Continental restarts tire making at Russian plant to protect workers

Jessica Thompson

FRANKFURT — Continental has temporarily resumed tire production for passenger cars at its Russian plant in Kaluga, it said on Tuesday, to protect local workers who could otherwise face criminal charges.

Continental said the move was aimed at meeting local demand and in line with sanctions imposed on Moscow for its invasion of Ukraine, which Russia calls a “special military operation.”

“Our employees and managers in Russia face severe criminal consequences should we refrain from serving local demand,”  Continental said.

The company said its products were made for civilian use “as a matter of principle.”

Continental did not elaborate on the potential charges staff might face.

“In order to protect our employees in Russia from prosecution, we are temporarily resuming the production of passenger tires for the local market at our tire plant in Kaluga if necessary,” the supplier said.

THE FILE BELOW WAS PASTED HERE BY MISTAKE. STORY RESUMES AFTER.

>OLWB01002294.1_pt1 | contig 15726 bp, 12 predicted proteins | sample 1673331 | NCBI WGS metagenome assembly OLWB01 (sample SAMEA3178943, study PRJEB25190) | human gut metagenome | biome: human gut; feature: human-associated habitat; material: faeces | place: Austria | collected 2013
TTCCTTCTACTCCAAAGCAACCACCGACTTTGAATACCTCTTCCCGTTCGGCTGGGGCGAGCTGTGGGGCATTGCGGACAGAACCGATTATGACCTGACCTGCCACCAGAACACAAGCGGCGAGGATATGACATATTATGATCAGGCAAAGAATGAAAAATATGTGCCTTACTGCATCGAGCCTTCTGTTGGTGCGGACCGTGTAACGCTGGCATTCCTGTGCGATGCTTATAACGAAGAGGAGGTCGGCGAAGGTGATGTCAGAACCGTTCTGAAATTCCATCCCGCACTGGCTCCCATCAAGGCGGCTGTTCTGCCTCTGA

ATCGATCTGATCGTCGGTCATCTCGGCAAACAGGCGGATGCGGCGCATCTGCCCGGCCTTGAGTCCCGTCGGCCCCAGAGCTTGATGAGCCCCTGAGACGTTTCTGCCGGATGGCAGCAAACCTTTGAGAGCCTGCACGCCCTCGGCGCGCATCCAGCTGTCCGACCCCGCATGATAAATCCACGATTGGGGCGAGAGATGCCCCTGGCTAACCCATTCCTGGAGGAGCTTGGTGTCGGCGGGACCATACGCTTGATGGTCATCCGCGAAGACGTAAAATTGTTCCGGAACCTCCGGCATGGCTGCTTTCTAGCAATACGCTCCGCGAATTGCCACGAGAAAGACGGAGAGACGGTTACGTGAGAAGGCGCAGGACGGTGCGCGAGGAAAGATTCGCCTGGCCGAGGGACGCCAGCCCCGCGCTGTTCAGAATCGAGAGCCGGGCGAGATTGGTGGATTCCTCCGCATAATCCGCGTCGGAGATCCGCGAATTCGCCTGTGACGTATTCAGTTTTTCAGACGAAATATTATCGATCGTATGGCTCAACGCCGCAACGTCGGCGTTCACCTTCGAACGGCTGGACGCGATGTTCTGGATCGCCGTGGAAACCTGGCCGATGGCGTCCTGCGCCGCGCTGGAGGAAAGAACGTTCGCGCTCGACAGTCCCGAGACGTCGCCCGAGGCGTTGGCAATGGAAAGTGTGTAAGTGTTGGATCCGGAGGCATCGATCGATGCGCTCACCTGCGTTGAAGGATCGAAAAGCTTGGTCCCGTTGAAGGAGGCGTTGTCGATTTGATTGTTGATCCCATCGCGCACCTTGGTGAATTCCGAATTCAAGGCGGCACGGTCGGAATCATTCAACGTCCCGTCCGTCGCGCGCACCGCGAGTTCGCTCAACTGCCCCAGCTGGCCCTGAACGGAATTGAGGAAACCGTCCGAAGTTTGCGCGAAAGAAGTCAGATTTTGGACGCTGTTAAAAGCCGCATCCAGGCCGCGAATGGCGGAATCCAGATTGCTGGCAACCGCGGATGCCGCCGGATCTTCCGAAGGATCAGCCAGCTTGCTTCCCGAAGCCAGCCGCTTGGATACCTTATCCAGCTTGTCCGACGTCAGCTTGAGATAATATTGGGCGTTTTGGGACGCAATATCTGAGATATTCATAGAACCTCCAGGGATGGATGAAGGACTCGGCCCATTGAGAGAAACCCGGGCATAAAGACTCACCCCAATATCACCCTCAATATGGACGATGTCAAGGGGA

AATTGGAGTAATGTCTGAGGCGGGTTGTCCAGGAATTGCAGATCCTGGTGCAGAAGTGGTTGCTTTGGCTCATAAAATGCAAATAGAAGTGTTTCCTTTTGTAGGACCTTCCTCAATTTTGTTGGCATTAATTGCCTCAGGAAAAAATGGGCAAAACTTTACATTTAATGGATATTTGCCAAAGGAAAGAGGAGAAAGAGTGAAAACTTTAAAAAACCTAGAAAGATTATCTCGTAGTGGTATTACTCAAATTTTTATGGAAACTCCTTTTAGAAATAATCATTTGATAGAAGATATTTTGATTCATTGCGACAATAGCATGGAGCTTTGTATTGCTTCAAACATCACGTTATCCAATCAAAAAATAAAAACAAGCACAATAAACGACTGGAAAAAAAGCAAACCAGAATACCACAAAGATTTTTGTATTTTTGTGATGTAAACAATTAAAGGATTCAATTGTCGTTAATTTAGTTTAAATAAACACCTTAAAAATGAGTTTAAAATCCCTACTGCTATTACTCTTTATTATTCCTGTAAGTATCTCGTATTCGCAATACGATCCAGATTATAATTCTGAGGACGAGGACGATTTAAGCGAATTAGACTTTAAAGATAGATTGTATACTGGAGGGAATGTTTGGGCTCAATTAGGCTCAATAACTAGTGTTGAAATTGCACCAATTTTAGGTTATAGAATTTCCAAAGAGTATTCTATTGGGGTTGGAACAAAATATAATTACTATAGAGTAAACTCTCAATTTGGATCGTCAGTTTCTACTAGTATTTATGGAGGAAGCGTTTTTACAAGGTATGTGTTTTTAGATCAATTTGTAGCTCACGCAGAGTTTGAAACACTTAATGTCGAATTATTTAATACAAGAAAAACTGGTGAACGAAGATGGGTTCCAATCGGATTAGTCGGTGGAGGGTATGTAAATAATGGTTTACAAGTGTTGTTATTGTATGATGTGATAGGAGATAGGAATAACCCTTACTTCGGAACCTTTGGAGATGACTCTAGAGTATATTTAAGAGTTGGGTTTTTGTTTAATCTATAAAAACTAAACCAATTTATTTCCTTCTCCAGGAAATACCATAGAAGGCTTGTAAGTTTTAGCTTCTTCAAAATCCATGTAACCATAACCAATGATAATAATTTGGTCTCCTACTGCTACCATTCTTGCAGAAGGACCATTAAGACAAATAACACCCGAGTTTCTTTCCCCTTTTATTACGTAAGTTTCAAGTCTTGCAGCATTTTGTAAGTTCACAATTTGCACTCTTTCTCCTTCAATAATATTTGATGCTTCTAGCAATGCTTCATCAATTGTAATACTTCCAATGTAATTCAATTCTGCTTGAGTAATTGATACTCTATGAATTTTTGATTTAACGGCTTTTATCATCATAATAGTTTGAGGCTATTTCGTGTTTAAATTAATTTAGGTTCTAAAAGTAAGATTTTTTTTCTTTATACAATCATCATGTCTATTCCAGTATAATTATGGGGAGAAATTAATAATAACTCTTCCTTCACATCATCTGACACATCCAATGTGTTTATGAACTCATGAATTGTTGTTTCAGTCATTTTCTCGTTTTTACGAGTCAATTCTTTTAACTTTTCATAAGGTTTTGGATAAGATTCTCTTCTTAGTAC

“The basis for this step is the duty of care for our employees in Russia,” the company said.

Continental said resumption in production was not a profit-driven decision.

Continental had said on March 8 said that production at the Kaluga plant had been suspended.

Continental, based in Hanover, Germany, ranks No. 6 on the Automotive News list of top 100 global suppliers, with 2020 sales to automakers of $29.7 billion.

Finland’s Nokian Tyres warned this month that EU sanctions will make it hard to sell tires in Russia, although in March it said its decision to hold onto its factories gave it control over where the tires are sold.

Around half of the raw material used to produce its tires in Russia came from outside the country, it said.

Italy’s Pirelli has halted investment in Russia and curtailed its plants there. Pirelli makes around 10 percent of its global tire output in two Russian factories.

President Vladimir Putin said in March that Russia could seize assets of companies that abandon their operations there.

Russian prosecutors have also warned some Western companies that their employees could face arrest if they shut production of essential goods, a person familiar with the matter said.

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